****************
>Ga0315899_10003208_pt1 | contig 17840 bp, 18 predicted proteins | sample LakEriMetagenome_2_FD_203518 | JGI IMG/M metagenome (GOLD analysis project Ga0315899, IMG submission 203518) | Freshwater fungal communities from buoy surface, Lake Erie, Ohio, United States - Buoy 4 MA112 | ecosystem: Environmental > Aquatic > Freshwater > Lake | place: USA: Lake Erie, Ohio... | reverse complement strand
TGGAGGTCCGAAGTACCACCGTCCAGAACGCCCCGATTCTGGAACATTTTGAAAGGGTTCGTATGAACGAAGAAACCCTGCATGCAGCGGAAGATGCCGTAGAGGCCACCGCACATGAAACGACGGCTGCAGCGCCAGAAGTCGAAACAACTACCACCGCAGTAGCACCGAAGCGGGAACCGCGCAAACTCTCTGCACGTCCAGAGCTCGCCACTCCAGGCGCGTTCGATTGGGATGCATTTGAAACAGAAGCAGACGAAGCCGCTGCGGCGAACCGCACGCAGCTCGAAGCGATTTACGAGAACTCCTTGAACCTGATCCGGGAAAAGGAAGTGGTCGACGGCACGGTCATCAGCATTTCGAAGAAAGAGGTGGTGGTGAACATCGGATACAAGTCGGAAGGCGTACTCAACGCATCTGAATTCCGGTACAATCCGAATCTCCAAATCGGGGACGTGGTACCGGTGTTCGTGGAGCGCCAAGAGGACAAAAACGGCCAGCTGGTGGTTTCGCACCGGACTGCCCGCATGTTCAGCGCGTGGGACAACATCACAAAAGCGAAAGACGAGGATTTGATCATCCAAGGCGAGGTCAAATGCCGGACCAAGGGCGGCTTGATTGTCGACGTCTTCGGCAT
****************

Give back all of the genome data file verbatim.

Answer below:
>Ga0315899_10003208_pt1 | contig 17840 bp, 18 predicted proteins | sample LakEriMetagenome_2_FD_203518 | JGI IMG/M metagenome (GOLD analysis project Ga0315899, IMG submission 203518) | Freshwater fungal communities from buoy surface, Lake Erie, Ohio, United States - Buoy 4 MA112 | ecosystem: Environmental > Aquatic > Freshwater > Lake | place: USA: Lake Erie, Ohio... | reverse complement strand
TGGAGGTCCGAAGTACCACCGTCCAGAACGCCCCGATTCTGGAACATTTTGAAAGGGTTCGTATGAACGAAGAAACCCTGCATGCAGCGGAAGATGCCGTAGAGGCCACCGCACATGAAACGACGGCTGCAGCGCCAGAAGTCGAAACAACTACCACCGCAGTAGCACCGAAGCGGGAACCGCGCAAACTCTCTGCACGTCCAGAGCTCGCCACTCCAGGCGCGTTCGATTGGGATGCATTTGAAACAGAAGCAGACGAAGCCGCTGCGGCGAACCGCACGCAGCTCGAAGCGATTTACGAGAACTCCTTGAACCTGATCCGGGAAAAGGAAGTGGTCGACGGCACGGTCATCAGCATTTCGAAGAAAGAGGTGGTGGTGAACATCGGATACAAGTCGGAAGGCGTACTCAACGCATCTGAATTCCGGTACAATCCGAATCTCCAAATCGGGGACGTGGTACCGGTGTTCGTGGAGCGCCAAGAGGACAAAAACGGCCAGCTGGTGGTTTCGCACCGGACTGCCCGCATGTTCAGCGCGTGGGACAACATCACAAAAGCGAAAGACGAGGATTTGATCATCCAAGGCGAGGTCAAATGCCGGACCAAGGGCGGCTTGATTGTCGACGTCTTCGGCAT